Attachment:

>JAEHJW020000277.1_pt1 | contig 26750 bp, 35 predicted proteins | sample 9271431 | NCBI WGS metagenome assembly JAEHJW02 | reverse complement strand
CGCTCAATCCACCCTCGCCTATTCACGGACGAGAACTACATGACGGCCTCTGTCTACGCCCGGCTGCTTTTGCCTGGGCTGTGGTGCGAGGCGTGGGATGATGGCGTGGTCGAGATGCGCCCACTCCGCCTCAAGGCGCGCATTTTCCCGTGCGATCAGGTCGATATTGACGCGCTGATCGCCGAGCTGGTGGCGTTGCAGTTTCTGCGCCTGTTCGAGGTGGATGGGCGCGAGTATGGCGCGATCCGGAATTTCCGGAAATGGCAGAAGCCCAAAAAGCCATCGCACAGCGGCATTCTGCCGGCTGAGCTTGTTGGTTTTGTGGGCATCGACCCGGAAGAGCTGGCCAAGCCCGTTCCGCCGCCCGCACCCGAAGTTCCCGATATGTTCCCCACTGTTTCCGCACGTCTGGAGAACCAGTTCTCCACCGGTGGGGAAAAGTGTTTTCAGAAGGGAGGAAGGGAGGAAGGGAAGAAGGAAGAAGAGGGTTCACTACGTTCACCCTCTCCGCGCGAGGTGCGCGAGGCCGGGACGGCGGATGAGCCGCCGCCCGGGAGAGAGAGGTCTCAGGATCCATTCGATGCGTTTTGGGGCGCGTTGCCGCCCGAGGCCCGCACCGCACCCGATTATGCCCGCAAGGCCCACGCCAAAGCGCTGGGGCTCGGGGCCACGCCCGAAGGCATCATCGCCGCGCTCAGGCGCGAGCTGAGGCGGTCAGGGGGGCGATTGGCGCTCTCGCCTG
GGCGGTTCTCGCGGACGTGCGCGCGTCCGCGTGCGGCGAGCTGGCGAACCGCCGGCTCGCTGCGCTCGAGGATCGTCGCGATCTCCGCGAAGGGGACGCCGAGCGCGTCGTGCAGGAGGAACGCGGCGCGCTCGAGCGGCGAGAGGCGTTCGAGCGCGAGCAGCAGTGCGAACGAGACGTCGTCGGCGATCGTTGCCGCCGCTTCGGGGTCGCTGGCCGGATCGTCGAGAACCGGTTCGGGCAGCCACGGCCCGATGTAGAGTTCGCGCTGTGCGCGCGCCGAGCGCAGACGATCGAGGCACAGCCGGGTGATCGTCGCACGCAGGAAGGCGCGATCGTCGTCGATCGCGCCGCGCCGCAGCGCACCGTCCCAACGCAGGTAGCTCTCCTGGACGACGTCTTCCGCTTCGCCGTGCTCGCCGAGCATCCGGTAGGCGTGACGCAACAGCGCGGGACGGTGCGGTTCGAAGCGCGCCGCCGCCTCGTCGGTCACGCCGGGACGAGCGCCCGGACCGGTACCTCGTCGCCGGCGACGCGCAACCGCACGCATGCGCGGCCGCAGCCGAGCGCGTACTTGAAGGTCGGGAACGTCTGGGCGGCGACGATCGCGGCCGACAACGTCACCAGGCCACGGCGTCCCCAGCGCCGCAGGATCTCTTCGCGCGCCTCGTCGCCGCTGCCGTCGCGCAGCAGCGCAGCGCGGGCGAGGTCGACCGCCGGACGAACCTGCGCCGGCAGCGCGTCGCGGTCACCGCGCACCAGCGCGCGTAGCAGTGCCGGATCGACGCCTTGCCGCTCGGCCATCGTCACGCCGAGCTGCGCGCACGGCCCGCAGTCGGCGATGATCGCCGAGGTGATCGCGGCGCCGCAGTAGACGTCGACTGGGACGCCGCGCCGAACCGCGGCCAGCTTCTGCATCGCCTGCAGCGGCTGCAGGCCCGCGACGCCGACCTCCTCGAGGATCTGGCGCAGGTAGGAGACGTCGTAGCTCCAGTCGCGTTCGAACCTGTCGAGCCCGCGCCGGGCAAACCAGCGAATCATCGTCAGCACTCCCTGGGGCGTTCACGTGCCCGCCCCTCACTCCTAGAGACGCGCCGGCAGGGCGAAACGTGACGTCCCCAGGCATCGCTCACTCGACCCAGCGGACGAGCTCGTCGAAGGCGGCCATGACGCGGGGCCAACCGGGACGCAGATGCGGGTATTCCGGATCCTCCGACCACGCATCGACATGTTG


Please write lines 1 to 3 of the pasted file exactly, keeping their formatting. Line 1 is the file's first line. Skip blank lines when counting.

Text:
>JAEHJW020000277.1_pt1 | contig 26750 bp, 35 predicted proteins | sample 9271431 | NCBI WGS metagenome assembly JAEHJW02 | reverse complement strand
CGCTCAATCCACCCTCGCCTATTCACGGACGAGAACTACATGACGGCCTCTGTCTACGCCCGGCTGCTTTTGCCTGGGCTGTGGTGCGAGGCGTGGGATGATGGCGTGGTCGAGATGCGCCCACTCCGCCTCAAGGCGCGCATTTTCCCGTGCGATCAGGTCGATATTGACGCGCTGATCGCCGAGCTGGTGGCGTTGCAGTTTCTGCGCCTGTTCGAGGTGGATGGGCGCGAGTATGGCGCGATCCGGAATTTCCGGAAATGGCAGAAGCCCAAAAAGCCATCGCACAGCGGCATTCTGCCGGCTGAGCTTGTTGGTTTTGTGGGCATCGACCCGGAAGAGCTGGCCAAGCCCGTTCCGCCGCCCGCACCCGAAGTTCCCGATATGTTCCCCACTGTTTCCGCACGTCTGGAGAACCAGTTCTCCACCGGTGGGGAAAAGTGTTTTCAGAAGGGAGGAAGGGAGGAAGGGAAGAAGGAAGAAGAGGGTTCACTACGTTCACCCTCTCCGCGCGAGGTGCGCGAGGCCGGGACGGCGGATGAGCCGCCGCCCGGGAGAGAGAGGTCTCAGGATCCATTCGATGCGTTTTGGGGCGCGTTGCCGCCCGAGGCCCGCACCGCACCCGATTATGCCCGCAAGGCCCACGCCAAAGCGCTGGGGCTCGGGGCCACGCCCGAAGGCATCATCGCCGCGCTCAGGCGCGAGCTGAGGCGGTCAGGGGGGCGATTGGCGCTCTCGCCTG
GGCGGTTCTCGCGGACGTGCGCGCGTCCGCGTGCGGCGAGCTGGCGAACCGCCGGCTCGCTGCGCTCGAGGATCGTCGCGATCTCCGCGAAGGGGACGCCGAGCGCGTCGTGCAGGAGGAACGCGGCGCGCTCGAGCGGCGAGAGGCGTTCGAGCGCGAGCAGCAGTGCGAACGAGACGTCGTCGGCGATCGTTGCCGCCGCTTCGGGGTCGCTGGCCGGATCGTCGAGAACCGGTTCGGGCAGCCACGGCCCGATGTAGAGTTCGCGCTGTGCGCGCGCCGAGCGCAGACGATCGAGGCACAGCCGGGTGATCGTCGCACGCAGGAAGGCGCGATCGTCGTCGATCGCGCCGCGCCGCAGCGCACCGTCCCAACGCAGGTAGCTCTCCTGGACGACGTCTTCCGCTTCGCCGTGCTCGCCGAGCATCCGGTAGGCGTGACGCAACAGCGCGGGACGGTGCGGTTCGAAGCGCGCCGCCGCCTCGTCGGTCACGCCGGGACGAGCGCCCGGACCGGTACCTCGTCGCCGGCGACGCGCAACCGCACGCATGCGCGGCCGCAGCCGAGCGCGTACTTGAAGGTCGGGAACGTCTGGGCGGCGACGATCGCGGCCGACAACGTCACCAGGCCACGGCGTCCCCAGCGCCGCAGGATCTCTTCGCGCGCCTCGTCGCCGCTGCCGTCGCGCAGCAGCGCAGCGCGGGCGAGGTCGACCGCCGGACGAACCTGCGCCGGCAGCGCGTCGCGGTCACCGCGCACCAGCGCGCGTAGCAGTGCCGGATCGACGCCTTGCCGCTCGGCCATCGTCACGCCGAGCTGCGCGCACGGCCCGCAGTCGGCGATGATCGCCGAGGTGATCGCGGCGCCGCAGTAGACGTCGACTGGGACGCCGCGCCGAACCGCGGCCAGCTTCTGCATCGCCTGCAGCGGCTGCAGGCCCGCGACGCCGACCTCCTCGAGGATCTGGCGCAGGTAGGAGACGTCGTAGCTCCAGTCGCGTTCGAACCTGTCGAGCCCGCGCCGGGCAAACCAGCGAATCATCGTCAGCACTCCCTGGGGCGTTCACGTGCCCGCCCCTCACTCCTAGAGACGCGCCGGCAGGGCGAAACGTGACGTCCCCAGGCATCGCTCACTCGACCCAGCGGACGAGCTCGTCGAAGGCGGCCATGACGCGGGGCCAACCGGGACGCAGATGCGGGTATTCCGGATCCTCCGACCACGCATCGACATGTTG